Rich countries and emerging markets alike have participated in a rapid integration into global capital markets over the last 25 years. Proponents of financial globalization believed this would bring a myriad of benefits via improved financial intermediation, with a more efficient allocation of capital to productive firms and increased access to finance to those outside the halls of political power.
But the recent financial crisis has given pause to the pro-globalization advocates. The marked increase in capital flows to emerging markets quickly reversed in the wake of the financial crisis, leaving these countries looking vulnerable. Might the globalizers have gotten their prescriptions wrong?
A recent paper entitled Does Financial Openness Lead to Deeper Domestic Financial Markets?  finds that, in fact, developing countries have reaped a number of benefits from financial globalization. In particular, the authors of the paper have found that greater financial openness:
- Enlarges the size/activity of financial intermediaries;
- Improves the efficiency in the banking system;
- Contributes to the deepening of local stock markets and private bond markets.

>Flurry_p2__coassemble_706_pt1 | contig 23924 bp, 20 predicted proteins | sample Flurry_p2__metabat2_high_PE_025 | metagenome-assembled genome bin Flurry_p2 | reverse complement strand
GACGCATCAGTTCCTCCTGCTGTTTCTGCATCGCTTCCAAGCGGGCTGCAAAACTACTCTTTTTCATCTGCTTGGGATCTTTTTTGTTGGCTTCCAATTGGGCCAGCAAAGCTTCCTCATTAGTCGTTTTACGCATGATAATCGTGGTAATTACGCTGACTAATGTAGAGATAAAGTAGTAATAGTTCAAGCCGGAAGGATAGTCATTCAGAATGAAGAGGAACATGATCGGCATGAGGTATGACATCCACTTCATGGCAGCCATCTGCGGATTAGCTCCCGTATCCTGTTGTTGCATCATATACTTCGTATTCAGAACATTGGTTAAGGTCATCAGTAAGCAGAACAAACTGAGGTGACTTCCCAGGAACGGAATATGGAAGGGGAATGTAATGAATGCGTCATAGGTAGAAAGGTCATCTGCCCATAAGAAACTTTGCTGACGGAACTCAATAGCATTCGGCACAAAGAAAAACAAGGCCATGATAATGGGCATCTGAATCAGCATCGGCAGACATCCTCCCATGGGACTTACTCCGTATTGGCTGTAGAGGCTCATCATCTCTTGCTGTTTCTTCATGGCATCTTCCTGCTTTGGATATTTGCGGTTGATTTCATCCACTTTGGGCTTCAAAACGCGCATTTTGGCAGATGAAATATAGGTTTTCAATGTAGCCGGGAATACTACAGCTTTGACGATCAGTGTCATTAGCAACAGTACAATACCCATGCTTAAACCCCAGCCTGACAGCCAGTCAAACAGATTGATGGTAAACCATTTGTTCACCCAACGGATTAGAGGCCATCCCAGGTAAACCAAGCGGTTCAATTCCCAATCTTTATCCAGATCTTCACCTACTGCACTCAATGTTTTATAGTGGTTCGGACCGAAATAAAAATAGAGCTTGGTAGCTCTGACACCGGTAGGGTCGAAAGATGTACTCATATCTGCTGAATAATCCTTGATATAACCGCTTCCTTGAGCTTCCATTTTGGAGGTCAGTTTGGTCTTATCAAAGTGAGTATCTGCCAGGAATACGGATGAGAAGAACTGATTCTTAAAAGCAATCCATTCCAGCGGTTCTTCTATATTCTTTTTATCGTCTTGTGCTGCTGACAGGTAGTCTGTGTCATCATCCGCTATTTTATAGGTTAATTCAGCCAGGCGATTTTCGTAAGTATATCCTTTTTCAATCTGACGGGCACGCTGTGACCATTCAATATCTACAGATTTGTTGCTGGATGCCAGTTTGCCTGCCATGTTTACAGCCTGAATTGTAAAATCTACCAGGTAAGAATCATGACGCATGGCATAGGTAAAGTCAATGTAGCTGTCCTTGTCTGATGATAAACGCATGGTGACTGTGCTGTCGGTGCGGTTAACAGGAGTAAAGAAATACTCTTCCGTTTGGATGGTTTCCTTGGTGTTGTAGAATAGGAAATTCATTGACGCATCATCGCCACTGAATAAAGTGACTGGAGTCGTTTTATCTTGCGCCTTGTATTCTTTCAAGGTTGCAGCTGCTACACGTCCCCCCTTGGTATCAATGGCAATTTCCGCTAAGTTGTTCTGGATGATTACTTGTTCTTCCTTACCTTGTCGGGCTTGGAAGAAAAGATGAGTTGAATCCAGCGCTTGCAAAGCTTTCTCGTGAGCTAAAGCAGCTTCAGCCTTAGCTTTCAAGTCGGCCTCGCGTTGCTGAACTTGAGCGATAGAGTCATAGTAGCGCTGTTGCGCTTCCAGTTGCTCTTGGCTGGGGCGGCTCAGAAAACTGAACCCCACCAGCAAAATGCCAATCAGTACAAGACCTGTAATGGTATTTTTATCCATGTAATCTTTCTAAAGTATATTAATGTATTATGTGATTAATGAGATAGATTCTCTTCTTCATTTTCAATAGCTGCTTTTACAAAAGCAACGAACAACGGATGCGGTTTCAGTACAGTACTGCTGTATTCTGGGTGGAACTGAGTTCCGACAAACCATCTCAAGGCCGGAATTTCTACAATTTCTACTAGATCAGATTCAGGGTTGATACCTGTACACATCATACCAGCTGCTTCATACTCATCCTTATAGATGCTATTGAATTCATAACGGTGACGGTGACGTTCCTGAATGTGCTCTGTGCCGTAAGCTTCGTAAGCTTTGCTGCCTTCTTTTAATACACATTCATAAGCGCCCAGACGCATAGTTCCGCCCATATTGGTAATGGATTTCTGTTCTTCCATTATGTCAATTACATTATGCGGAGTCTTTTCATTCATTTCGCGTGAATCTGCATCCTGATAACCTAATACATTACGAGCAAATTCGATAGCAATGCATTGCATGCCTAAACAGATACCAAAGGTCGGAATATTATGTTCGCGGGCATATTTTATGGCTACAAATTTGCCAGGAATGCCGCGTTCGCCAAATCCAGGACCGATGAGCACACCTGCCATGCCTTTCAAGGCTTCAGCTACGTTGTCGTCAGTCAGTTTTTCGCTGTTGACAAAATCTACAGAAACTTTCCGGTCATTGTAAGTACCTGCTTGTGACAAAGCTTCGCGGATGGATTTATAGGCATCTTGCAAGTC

César Calderón, one of the authors of the paper, presented these findings as part of the World Bank's FPD Academy  event series. Video of the event appears below the jump. Calderón presents from the 4-minute to the 32-minute mark, and is followed by a discussant and a Q&A. Copies of Calderón's presentation  and the discussant's presentation  are also available.
I would note in particular the discussant's questions on slide 9, which point out that while the paper looks at the benefits of financial openness, it does not look closely at the impact of financial openness on the likelihood of financial crisis. The next step in the 'financial openness' debate will require reconciling the assets and the liabilities side of the ledger for emerging markets.
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